Step 4: Refine and iterate the landing page thru testing. It’s a good idea to refine and re-test the landing page. It’s hard to get the offer perfect on the first try. Testing variations of an offer and landing page will vet your product idea and the presentation content. In other words, iterating your product concept and landing page content will help you make a “go/no-go” decision. But what makes up good results? A rule of thumb is to aim for 25% conversion rates and 100 opt-ins. Anything better and you’re doing exceptionally well.
If you’re getting low traffic and poor results, your priority should be to get more visitors to the landing page. Make sure it’s optimized for organic search (SEO), even if you promote the page on social media or by using paid ads. Test your sales funnel to ensure a no-friction and positive experience. Last but not least, don’t forget to check that it looks great on all devices (tablet, desktop, mobile).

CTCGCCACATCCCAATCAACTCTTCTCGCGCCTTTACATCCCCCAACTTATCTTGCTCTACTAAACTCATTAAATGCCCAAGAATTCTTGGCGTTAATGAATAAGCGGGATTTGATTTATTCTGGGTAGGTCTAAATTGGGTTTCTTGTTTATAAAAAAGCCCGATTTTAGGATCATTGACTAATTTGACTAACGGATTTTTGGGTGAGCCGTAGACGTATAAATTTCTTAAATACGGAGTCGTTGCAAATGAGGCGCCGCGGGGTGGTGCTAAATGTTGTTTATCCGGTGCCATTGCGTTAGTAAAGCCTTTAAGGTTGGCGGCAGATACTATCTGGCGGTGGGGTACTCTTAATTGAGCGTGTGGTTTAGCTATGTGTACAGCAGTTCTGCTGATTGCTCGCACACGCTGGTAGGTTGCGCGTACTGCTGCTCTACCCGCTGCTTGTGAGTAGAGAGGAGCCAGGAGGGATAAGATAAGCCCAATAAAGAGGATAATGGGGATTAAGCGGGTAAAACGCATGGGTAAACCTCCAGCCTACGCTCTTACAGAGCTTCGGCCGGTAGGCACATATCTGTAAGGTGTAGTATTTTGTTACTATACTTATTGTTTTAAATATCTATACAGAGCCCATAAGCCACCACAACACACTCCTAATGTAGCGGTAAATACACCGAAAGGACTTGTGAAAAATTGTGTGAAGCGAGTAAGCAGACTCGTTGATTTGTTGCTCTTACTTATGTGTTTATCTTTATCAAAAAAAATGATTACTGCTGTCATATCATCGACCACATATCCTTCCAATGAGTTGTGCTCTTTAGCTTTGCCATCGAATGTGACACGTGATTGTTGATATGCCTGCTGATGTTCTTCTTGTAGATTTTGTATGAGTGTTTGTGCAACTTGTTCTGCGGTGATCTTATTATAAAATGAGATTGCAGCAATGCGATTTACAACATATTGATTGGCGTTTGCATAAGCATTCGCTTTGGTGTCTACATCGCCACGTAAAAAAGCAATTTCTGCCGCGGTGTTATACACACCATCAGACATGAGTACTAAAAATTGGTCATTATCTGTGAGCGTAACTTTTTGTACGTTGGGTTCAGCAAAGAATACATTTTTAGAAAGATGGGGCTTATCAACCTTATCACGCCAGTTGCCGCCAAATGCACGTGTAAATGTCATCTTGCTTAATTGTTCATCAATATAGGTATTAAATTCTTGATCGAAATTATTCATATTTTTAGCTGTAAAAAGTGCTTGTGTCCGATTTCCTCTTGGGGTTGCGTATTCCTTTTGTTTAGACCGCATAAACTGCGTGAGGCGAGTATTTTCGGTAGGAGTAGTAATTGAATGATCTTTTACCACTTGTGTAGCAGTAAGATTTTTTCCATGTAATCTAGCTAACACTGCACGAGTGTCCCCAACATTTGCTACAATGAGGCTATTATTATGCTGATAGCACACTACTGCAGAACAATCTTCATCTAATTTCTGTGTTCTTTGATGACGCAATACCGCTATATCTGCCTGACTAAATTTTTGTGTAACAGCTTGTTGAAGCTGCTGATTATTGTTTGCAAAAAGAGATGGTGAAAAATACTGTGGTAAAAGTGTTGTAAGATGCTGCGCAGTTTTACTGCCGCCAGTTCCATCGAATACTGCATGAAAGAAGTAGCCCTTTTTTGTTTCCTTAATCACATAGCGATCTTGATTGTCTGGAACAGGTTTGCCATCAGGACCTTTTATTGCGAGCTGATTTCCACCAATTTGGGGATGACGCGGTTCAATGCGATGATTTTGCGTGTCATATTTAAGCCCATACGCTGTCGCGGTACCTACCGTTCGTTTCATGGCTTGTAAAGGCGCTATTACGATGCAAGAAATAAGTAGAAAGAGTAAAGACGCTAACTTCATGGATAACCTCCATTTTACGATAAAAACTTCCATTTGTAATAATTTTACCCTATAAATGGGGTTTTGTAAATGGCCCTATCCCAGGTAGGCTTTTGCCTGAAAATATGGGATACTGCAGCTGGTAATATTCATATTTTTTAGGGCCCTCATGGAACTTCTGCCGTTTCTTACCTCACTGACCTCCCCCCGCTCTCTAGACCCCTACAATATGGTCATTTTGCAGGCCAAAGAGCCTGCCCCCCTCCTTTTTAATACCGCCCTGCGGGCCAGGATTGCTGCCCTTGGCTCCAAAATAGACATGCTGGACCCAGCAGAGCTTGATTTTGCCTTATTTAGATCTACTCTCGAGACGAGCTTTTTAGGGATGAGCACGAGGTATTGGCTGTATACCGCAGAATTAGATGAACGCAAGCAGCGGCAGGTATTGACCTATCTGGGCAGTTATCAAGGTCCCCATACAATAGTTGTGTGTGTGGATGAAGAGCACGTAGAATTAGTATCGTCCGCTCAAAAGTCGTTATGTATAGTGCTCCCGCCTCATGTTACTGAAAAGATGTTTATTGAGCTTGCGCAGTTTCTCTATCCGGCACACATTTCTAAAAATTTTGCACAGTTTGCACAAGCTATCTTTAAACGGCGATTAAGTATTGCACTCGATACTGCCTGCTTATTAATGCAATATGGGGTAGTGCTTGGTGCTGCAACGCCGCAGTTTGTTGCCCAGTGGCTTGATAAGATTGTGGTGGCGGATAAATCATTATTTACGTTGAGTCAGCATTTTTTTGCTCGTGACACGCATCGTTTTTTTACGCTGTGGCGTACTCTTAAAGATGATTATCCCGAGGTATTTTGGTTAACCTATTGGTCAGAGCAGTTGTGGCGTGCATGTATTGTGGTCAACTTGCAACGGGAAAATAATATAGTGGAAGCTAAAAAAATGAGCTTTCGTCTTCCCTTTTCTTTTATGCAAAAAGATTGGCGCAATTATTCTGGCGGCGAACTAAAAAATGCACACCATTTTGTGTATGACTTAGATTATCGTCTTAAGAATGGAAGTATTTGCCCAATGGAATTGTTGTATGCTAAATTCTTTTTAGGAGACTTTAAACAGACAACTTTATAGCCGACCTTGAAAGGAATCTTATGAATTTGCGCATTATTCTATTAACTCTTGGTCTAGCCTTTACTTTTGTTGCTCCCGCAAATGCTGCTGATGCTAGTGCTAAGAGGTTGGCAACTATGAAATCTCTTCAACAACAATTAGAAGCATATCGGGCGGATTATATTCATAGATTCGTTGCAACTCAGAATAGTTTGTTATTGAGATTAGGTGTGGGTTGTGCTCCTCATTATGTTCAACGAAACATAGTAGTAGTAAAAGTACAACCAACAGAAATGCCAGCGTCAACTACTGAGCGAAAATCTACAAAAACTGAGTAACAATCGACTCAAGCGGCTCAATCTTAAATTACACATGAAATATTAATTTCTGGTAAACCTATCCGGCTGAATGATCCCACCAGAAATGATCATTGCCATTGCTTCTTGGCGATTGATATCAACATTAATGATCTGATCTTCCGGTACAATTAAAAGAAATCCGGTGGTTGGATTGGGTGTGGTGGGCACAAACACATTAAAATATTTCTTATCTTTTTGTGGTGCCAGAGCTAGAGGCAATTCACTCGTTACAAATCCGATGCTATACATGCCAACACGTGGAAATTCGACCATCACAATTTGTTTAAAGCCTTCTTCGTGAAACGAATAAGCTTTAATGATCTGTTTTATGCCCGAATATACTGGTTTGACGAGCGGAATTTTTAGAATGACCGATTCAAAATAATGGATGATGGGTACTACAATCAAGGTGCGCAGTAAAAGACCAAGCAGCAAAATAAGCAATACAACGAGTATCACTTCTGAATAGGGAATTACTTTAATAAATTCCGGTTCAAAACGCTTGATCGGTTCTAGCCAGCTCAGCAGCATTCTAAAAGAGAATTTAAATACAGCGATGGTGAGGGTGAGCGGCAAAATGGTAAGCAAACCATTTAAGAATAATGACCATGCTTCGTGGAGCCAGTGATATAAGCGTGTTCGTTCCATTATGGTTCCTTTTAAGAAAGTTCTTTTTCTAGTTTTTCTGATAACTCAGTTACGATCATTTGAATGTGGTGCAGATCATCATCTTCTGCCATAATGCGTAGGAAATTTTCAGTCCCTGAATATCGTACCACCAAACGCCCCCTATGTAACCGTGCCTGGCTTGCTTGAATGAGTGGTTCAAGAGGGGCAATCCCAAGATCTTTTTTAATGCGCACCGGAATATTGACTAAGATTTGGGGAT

Then, re-evaluate your conversion rates. However, if you’re seeing good traffic flow but not the conversion rates you’re hoping for, iterate on the landing page. For example, maybe the product unique value propositions should focus on a different pain point? Only after you’ve tested several refinement iterations and are still getting poor conversion rates should you evaluate whether the whole business concept is a no-go.
As you can see, using a landing page to test a new product concept isn’t complicated but it requires knowledge of the target market and a refined business concept. All of this is obtained when vetting your business concept. The whole landing page process can be summarized in four steps. All it takes is well thought out content, a few presentation iterations, and you can swiftly identify if you’re sitting on the next billion-dollar product idea. Now, all you have to do is get some visitors to that landing page!
For more thoughts, view the free video “How to Research Your Business Model Concept” and be sure to get the book “Small Business Thoughts Real-Time Strategic Planning” on Apple Books.